31 Enhancing childhood vaccination uptake Box 2 Adddressing the hesitant, unconcerned, resistant and poorly reached: Discussion tips Chance of positive outcome Category (immunisation) Characteristics The Hesitant Uninformed Told by others not to immunise, High but seek information to counter argument. Gathered info from media; haven’t May slowly change their position Misinformed heard the other side of the story. and frequently consent to immunisation at a later date. Well-read and Aware of anti-immunisation info Need to be prepared for discussion open-minded with client, but often ultimately and have done reading on the agree to immunise. May start with subject. Need help prioritising certain vaccines and agree to add each argument and pointing out others over time. false logic. The Unconcerned Uninformed Simply unaware of dangers of High vaccine preventable diseases. Informed but self- Need to be prepared for discussion Concerned about safety of vaccines. Aware of herd immunity serving with parent, but often ultimately agree to immunise. May start with and assume that will protect their certain vaccines and agree to add child. others over time. Active Resisters Convinced and Convinced that immunisation is Success is unusual, but discussion may lead them to re-examine their bad and content with the decision content position in the future. Extensive not to immunise. In your office because someone has nagged discussion is seldom productive. them to discuss it with their physician. Patients in this category have Staunch anti-immunisation Committed and position. At your office to convince missionary strongly held beliefs and do you to stop immunisation of all not appreciate the value of patients. immunisation; extensive discussion is non-productive. Poorly Reached Socially excluded A wide variety of social Social and cultural sensitivity, engagement strategies (from determinants shape people’s perceptions, choices and planning to implementation behaviours related to vaccination. and evaluation); community intermediaries (e.g. Roma Health Mediators) can help. Working and time Would like to get vaccinated but Extended hours or alternative opening hours, locations, etc. are pressured locations can help address this group. inconvenient 25 24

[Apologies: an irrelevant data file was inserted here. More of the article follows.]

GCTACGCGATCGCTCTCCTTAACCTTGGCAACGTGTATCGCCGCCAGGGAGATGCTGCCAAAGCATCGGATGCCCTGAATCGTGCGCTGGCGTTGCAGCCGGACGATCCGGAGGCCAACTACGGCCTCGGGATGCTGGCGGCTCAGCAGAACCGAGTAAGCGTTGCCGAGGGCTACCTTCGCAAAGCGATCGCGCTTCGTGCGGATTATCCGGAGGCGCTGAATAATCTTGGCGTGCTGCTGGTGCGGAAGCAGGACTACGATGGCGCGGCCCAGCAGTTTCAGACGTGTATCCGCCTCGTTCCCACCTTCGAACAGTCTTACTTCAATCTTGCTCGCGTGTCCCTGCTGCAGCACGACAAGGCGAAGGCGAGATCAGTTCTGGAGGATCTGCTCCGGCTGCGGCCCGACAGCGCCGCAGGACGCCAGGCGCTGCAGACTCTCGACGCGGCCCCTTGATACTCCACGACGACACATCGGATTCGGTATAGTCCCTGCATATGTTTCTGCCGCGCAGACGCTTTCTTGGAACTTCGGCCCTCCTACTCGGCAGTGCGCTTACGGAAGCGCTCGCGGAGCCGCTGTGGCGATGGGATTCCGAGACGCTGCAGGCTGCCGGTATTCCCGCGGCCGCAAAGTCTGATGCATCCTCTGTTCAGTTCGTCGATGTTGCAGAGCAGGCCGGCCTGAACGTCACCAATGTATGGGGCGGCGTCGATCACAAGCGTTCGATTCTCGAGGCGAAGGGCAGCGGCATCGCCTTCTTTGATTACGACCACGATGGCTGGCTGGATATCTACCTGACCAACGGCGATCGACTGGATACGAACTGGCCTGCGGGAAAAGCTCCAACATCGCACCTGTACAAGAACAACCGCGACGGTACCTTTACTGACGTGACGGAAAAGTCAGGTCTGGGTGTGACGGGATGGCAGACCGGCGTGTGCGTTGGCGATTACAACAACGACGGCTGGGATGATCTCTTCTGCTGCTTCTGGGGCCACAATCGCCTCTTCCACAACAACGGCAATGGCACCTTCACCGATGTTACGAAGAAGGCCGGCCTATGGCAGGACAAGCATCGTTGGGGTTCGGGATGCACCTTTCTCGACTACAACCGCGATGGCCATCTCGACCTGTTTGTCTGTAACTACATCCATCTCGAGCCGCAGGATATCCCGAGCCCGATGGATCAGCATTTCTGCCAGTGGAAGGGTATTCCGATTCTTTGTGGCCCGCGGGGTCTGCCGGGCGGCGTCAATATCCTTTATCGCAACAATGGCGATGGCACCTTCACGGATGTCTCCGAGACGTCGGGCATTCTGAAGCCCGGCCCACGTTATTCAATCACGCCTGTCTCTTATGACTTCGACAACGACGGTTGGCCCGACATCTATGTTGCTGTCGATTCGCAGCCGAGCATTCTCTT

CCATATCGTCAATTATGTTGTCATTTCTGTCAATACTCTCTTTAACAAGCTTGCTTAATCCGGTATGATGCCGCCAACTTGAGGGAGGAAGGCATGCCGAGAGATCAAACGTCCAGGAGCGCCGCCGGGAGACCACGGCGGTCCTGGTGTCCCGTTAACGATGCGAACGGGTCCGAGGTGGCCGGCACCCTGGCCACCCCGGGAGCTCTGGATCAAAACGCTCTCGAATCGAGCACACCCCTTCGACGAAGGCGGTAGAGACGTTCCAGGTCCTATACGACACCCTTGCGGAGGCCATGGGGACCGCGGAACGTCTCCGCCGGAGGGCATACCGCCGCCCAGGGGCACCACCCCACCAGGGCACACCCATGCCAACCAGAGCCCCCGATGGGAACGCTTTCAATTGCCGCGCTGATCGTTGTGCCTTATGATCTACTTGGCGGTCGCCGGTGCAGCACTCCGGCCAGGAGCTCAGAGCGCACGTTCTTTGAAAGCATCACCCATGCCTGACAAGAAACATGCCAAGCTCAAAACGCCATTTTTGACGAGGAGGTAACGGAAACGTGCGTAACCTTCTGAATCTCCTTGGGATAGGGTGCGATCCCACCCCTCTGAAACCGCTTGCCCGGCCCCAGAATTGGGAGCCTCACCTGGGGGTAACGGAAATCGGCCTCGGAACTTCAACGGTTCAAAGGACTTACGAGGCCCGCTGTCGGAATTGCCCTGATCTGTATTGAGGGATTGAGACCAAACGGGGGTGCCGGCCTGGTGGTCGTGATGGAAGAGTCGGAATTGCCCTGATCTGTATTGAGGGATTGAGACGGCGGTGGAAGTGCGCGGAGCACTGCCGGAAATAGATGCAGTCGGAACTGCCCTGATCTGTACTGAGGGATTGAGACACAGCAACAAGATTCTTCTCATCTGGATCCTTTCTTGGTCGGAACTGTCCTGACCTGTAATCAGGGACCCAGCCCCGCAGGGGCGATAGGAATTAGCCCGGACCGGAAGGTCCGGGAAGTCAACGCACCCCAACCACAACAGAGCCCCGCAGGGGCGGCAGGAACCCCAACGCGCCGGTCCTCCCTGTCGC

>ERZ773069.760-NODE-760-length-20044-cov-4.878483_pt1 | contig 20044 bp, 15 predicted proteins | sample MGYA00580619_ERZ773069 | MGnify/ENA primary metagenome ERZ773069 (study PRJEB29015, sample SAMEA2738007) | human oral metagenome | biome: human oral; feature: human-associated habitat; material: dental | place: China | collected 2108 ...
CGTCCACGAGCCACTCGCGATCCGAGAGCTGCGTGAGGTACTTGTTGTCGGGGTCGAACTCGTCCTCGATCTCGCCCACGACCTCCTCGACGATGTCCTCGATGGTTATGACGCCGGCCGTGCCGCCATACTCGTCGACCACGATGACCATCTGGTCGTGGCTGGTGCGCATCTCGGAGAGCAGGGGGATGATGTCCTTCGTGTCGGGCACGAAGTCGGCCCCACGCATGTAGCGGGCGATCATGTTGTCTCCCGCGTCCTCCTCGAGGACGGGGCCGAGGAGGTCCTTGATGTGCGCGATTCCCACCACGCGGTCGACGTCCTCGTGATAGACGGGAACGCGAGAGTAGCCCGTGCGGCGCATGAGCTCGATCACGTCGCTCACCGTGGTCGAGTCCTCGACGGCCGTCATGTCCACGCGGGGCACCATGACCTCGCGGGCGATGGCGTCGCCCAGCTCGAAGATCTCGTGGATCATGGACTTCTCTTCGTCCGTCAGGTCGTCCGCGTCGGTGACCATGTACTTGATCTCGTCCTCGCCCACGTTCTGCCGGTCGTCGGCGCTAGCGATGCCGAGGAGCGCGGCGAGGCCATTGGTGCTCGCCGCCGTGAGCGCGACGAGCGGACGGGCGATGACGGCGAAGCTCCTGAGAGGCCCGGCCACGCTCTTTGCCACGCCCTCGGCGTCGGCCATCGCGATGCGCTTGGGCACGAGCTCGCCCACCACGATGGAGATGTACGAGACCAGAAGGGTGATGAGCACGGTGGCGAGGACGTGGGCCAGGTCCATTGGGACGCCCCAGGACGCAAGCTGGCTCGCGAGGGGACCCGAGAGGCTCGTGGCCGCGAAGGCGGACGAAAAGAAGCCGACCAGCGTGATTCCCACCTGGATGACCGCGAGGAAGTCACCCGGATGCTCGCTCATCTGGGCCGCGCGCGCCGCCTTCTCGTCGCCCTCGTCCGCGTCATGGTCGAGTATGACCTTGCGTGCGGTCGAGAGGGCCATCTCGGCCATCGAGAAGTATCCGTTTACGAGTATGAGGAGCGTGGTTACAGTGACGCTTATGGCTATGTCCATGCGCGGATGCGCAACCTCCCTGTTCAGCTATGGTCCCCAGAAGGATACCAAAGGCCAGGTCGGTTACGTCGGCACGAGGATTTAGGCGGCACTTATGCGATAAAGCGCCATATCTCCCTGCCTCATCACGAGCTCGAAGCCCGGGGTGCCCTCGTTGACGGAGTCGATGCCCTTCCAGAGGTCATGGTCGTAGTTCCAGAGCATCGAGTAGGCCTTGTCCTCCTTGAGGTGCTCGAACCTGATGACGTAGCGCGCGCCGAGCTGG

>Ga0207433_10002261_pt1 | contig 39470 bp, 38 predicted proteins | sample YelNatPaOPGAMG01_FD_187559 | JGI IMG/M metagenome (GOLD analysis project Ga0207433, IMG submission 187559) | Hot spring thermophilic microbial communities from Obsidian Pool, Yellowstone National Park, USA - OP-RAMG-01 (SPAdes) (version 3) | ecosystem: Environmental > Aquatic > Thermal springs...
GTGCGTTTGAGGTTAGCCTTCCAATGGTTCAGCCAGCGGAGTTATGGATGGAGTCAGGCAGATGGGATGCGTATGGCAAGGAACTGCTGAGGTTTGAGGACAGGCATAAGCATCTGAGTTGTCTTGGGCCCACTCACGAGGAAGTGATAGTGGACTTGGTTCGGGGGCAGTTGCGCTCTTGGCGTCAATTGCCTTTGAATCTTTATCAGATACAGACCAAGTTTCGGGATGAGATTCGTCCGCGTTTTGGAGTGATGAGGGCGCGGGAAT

32 Let’s talk about protection 6. Educate about potential consequences Ensure parents understand the consequences of contracting the disease and ƒ related risks. They are often concerned about vaccination risks and ignore the risk of not immunising. 7. Make a clear recommendation Make clear your opinion and any recommendations. ƒ Use the team and other settings to provide information and address concerns Time is the most common obstacle identified by providers to carrying out conversations with their patients. Many primary care practices and surgeries address this challenge by engaging, educating and training a broad range of primary care providers in running special vaccination information sessions or groups. Some surgeries and clinics have designated vaccine information specialists and/or make information available in waiting rooms with information brochures and posters. Some provide information evenings for parents or organise sessions to inform future parents when they visit midwives and obstetricians. Maintain your skills to ensure safe vaccine administration People do not perceive vaccines in the same way that they view other pharmaceutical products. Unlike medications which tend to be categorised and scrutinised in a wide variety of disease- or organ-specific categories (e.g. heart, kidney, skin, etc.), all vaccines tend to be placed in a common ‘safety’ basket. If anything goes wrong with any vaccine, all vaccines are looked at with more suspicion. Vaccine safety is therefore key. We must all maintain our vaccination knowledge and skills at a high level. A variety of skills checklists are available to help healthcare providers self- assess their competencies and seek training for weak areas (see Box 3). Below is a self-assessment tool for healthcare providers who administer immunisations. To complete it, review the competency areas below and the clinical skills, techniques and procedures outlined for each of them. Score yourself in the self-assessment column. If you check ‘Need to improve’, you indicate further study, practice or change is needed. When you check ‘Meets or exceeds’, you indicate you believe you are performing at the expected level of competence or higher. 26